RMBS is still a very small segment of this market - while there have been 21 ESG CLOs in Europe, there are just 7 RMBS which fall within the ESG category (5 Dutch deals, 1 Portuguese deal, and Kensington’s own GMG 21-1). Of these, 6 relate to Green bonds, including 5 from one originator, Obvion in the Netherlands. The deals are backed by energy efficient properties - those with an EPC rating of A in the Netherlands, or B/C but having realised a 30% improvement vs. an average property built in the same period. UCI issued the first Portuguese green bond last April, which was privately placed, and committed to using an amount equal to the deal’s senior tranche to fund new green mortgages over 5 years, in addition to being backed by energy efficient properties (EPC of A or B, or having achieved 30% improvement).
While there is no legal or regulatory definition as to what constitutes a "green" bond (as well as jurisdictional differences) it is generally expected that mortgages would be secured on band A or B properties. The low proportion of these in the UK means the issuance of a green securitisation for smaller non-bank lenders, who tend to be more active in the RMBS market, could be challenging due to the difficulty of originating a large enough portfolio of loans that qualify. Most eligible loans are also likely to be new built flats, a property type which investors typically prefer to see in lower concentrations in a transaction, and which could result in other rating hits.
We will undoubtedly see a green RMBS in the UK in due course, but in the meantime, Kensington issued the first Social-label RMBS in January 2021. The transaction is backed by a pool of owner-occupied mortgages provided to customers who are typically underserved, thereby improving access to home loan finance and facilitating home ownership for this population. A second party opinion (SPO) provider was appointed to provide an external review of Kensington’s Social Bond Framework and confirmed its alignment with the International Capital Market Association (ICMA) Social Bond Principles and the contribution it makes to the United Nations Sustainable Development Goals (UNSDGs). As the first of its kind, the transaction drew considerable investor interest, and we expect more issuers in the UK to strive for a “Social” label on their own deals. These will not necessarily all be based on the same ICMA criteria, and there is a risk that the flexibility of the “Social” label is exploited by some non-conforming lenders to mis-categorise customers with bad credit as “underserved”.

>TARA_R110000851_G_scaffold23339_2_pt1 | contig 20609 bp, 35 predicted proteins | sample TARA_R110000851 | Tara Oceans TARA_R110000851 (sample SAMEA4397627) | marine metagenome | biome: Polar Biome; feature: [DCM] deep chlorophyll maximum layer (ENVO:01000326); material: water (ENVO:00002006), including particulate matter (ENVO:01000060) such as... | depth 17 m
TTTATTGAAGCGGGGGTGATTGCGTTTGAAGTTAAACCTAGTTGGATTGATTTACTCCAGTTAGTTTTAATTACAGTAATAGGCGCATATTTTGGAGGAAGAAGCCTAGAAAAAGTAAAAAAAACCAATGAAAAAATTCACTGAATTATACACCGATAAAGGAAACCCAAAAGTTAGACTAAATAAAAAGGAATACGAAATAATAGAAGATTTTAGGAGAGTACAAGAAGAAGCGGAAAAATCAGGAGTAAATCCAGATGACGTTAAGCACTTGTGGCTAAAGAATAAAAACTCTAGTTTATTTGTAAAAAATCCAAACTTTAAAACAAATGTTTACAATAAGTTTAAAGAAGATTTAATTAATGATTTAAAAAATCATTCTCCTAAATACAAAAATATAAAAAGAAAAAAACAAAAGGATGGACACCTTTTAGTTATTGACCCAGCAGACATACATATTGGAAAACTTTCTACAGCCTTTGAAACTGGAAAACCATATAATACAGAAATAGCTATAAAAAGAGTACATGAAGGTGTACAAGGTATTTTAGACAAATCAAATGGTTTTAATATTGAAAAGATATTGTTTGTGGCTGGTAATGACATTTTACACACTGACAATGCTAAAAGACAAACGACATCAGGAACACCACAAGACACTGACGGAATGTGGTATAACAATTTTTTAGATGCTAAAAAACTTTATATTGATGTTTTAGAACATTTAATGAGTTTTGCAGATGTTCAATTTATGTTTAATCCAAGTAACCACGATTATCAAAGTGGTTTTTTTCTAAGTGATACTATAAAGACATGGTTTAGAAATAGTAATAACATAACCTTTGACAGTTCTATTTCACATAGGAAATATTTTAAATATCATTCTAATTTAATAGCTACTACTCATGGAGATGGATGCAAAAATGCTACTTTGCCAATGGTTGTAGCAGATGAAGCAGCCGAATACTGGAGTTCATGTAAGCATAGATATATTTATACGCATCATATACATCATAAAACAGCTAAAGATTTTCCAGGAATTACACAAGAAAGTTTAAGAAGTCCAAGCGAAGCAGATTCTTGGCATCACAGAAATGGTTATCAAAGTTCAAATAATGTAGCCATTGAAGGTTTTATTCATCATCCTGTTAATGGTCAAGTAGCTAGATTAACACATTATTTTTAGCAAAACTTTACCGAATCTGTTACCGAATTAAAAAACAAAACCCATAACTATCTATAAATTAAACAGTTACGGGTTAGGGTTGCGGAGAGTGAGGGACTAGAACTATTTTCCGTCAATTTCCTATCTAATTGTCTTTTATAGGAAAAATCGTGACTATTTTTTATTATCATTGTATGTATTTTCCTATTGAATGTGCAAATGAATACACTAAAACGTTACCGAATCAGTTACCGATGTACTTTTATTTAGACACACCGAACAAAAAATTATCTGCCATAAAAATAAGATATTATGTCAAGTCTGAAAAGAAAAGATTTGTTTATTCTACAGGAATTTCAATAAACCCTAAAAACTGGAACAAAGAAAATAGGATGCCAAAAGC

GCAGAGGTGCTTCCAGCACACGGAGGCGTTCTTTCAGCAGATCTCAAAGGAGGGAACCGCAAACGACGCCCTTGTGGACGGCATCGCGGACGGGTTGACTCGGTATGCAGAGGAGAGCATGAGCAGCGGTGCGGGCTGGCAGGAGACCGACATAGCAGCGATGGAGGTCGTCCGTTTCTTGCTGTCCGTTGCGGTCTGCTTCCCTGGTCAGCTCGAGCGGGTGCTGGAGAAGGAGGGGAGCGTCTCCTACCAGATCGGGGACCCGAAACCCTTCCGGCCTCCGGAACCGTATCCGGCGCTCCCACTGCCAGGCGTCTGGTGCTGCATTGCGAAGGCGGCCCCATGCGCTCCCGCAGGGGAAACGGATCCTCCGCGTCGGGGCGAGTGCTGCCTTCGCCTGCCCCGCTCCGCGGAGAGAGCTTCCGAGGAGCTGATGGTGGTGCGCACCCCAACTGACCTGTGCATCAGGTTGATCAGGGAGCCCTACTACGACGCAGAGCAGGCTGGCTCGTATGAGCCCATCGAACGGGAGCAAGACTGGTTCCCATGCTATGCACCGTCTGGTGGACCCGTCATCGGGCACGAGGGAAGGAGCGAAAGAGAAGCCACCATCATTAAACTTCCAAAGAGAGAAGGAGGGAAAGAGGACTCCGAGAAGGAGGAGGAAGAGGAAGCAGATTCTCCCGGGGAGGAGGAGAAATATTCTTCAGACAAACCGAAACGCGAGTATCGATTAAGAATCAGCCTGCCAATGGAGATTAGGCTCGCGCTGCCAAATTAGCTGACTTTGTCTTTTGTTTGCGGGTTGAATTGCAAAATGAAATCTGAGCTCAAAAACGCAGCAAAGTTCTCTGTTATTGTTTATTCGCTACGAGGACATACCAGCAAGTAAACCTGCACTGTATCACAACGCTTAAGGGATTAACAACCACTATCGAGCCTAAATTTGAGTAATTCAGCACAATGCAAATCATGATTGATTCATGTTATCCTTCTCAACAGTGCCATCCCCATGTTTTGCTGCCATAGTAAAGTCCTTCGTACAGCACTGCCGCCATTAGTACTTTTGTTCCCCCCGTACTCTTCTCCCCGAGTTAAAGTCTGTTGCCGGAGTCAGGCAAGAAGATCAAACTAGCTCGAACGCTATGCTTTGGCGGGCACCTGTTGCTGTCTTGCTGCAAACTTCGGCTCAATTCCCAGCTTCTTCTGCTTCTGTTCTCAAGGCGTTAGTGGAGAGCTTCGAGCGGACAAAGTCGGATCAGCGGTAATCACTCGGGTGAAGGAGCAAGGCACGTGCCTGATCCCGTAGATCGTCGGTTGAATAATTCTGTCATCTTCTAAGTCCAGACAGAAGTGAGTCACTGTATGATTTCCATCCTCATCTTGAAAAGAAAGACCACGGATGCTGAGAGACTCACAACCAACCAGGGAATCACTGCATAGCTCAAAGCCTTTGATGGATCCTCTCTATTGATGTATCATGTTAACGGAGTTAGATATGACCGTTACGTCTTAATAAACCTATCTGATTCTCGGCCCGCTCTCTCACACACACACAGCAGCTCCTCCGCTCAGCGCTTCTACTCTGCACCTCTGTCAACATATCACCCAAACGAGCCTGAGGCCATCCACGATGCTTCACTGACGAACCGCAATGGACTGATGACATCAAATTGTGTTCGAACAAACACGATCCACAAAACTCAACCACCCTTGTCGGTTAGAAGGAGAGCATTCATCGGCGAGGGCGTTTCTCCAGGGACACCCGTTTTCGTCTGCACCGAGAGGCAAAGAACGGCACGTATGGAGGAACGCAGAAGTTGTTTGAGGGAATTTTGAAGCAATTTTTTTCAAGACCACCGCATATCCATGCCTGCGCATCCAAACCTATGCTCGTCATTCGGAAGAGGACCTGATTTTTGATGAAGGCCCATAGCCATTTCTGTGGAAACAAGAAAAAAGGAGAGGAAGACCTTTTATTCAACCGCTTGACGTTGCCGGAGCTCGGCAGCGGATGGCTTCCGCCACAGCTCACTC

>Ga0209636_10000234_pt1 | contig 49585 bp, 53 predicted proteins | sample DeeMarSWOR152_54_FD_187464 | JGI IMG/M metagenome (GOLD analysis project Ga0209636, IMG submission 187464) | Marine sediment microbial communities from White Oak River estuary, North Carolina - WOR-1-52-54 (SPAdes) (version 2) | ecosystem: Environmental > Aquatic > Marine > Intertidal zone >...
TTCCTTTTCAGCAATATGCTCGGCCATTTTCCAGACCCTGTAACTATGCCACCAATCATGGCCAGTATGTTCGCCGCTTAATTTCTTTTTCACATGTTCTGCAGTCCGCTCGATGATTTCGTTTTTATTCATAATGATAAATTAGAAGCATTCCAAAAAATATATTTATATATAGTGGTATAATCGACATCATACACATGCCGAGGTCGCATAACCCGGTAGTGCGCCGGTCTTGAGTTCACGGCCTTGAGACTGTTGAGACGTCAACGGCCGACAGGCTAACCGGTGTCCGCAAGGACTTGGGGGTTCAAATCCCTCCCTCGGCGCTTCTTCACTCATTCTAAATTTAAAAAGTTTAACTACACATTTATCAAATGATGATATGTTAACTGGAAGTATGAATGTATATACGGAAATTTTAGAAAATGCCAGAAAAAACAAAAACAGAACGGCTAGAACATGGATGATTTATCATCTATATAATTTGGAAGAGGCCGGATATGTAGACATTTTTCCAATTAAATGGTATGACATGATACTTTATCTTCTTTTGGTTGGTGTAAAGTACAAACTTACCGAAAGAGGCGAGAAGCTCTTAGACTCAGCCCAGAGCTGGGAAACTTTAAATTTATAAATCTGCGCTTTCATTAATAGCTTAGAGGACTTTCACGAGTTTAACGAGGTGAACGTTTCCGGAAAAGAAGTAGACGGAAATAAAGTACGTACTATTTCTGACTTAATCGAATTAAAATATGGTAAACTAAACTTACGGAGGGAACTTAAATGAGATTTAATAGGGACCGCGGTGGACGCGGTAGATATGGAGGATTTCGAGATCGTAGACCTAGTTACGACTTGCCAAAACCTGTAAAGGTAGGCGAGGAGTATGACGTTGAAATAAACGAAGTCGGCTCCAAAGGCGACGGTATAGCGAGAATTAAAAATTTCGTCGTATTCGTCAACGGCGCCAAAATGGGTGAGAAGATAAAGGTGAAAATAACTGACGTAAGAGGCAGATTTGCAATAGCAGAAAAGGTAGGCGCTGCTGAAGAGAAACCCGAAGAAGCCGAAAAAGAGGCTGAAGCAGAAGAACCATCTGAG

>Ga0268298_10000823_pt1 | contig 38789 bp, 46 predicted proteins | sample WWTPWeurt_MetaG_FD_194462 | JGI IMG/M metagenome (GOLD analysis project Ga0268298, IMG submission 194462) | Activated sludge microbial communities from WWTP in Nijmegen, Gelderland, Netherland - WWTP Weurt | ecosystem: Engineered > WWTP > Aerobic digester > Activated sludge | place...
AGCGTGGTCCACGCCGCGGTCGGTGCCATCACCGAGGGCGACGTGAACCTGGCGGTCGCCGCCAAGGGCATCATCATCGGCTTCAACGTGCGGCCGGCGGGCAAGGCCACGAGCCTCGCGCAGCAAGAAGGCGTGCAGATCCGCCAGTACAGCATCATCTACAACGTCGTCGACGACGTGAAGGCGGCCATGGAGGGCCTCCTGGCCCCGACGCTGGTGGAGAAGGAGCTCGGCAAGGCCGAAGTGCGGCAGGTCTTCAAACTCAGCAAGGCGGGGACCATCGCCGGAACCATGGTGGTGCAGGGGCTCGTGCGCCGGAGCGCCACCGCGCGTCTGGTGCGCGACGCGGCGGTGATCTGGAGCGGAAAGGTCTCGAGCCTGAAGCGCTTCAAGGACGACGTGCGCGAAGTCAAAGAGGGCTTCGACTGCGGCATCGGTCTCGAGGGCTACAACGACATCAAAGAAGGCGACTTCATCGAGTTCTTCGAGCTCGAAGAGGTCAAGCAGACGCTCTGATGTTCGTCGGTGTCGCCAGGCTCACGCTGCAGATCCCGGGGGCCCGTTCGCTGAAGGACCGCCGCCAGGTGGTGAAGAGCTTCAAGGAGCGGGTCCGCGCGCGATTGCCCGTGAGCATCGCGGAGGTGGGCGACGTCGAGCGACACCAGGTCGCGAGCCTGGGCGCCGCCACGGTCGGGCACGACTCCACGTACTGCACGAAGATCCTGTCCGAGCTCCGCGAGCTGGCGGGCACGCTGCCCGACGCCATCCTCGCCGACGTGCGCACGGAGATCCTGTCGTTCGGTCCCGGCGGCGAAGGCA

Lack of Standardisation
While there are some common shared standards for issuing ESG compliant instruments– for example, most SPO verifiers align their evaluations to the UNSDGs which were established in 2015, and/or ICMA Green Bond or Social Bond Principles, a set of voluntary process guidelines, the real gap is at firm level disclosures. Our own experience issuing an ESG RMBS has brought to light the difficulties that the lack of standardisation in this still nascent (but growing) niche presents. While it is helpful that more firms are reporting on their ESG targets and achievements, objective comparisons and due diligence are difficult without standardisation of frameworks. With a growing requirement for investors to take ESG compliance into consideration for investment decisions, there is a need for these to be easily comparable and a standard checklist for evaluation to be agreed, which can be adequately assessed in the short period between a transaction being announced and priced. Currently, that “checklist” is often determined by individual investors, who inevitably will have different disclosure requirements, which make it difficult for issuers to effectively respond to these while marketing their transactions. This problem has been recognised, and the Association for Financial Markets in Europe (AFME) is actively working on pushing forward standardised ESG disclosures, both for ESG-labelled investments and the broader market.